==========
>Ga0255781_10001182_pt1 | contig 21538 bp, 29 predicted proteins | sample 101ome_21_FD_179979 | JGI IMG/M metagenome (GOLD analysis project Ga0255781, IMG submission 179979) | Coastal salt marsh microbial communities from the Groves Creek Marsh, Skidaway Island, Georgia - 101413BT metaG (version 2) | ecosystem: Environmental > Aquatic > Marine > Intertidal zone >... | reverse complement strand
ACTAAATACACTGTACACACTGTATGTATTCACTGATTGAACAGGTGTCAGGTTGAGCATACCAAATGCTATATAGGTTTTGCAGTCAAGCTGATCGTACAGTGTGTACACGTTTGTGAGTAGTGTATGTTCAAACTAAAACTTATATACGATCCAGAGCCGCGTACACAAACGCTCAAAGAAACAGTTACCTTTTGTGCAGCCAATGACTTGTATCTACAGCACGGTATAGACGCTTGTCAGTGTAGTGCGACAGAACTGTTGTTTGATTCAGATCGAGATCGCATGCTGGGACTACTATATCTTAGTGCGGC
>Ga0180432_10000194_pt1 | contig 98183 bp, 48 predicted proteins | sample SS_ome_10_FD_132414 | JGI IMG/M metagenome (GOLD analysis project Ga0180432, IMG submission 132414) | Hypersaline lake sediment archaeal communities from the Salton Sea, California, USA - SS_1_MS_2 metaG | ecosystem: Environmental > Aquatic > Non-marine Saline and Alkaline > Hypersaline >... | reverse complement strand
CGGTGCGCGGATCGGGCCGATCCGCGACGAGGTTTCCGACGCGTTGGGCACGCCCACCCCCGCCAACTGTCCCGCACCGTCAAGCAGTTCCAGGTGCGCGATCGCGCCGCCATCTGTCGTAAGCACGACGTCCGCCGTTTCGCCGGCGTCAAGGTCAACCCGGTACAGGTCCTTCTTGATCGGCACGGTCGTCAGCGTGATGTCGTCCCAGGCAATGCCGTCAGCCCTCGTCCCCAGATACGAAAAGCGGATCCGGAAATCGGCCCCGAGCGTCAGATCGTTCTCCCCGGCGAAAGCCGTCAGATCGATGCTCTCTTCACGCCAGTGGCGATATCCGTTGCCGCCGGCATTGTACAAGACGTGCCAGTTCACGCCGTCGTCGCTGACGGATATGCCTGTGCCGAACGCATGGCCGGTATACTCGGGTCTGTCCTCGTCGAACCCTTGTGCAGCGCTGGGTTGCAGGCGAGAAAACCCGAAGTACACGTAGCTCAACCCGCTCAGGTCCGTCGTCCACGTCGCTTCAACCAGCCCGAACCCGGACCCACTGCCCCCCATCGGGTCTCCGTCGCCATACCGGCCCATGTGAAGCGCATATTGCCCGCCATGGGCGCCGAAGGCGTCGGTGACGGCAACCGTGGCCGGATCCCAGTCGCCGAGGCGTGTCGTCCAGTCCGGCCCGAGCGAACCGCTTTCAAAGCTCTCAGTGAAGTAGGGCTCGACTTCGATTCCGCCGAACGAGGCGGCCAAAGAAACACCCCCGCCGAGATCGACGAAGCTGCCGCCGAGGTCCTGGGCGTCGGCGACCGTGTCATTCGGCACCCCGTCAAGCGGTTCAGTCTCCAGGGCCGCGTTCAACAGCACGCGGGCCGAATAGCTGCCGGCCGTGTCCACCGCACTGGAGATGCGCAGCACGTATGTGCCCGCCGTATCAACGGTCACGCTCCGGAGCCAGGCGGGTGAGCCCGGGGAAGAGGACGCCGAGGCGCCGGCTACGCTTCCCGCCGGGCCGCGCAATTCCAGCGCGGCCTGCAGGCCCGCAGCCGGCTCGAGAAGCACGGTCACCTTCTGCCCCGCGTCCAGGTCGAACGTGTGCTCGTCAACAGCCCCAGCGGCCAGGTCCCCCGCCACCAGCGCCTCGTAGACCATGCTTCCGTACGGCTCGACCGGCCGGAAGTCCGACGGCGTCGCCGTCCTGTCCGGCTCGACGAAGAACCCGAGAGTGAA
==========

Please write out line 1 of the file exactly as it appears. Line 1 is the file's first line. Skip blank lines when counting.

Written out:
>Ga0255781_10001182_pt1 | contig 21538 bp, 29 predicted proteins | sample 101ome_21_FD_179979 | JGI IMG/M metagenome (GOLD analysis project Ga0255781, IMG submission 179979) | Coastal salt marsh microbial communities from the Groves Creek Marsh, Skidaway Island, Georgia - 101413BT metaG (version 2) | ecosystem: Environmental > Aquatic > Marine > Intertidal zone >... | reverse complement strand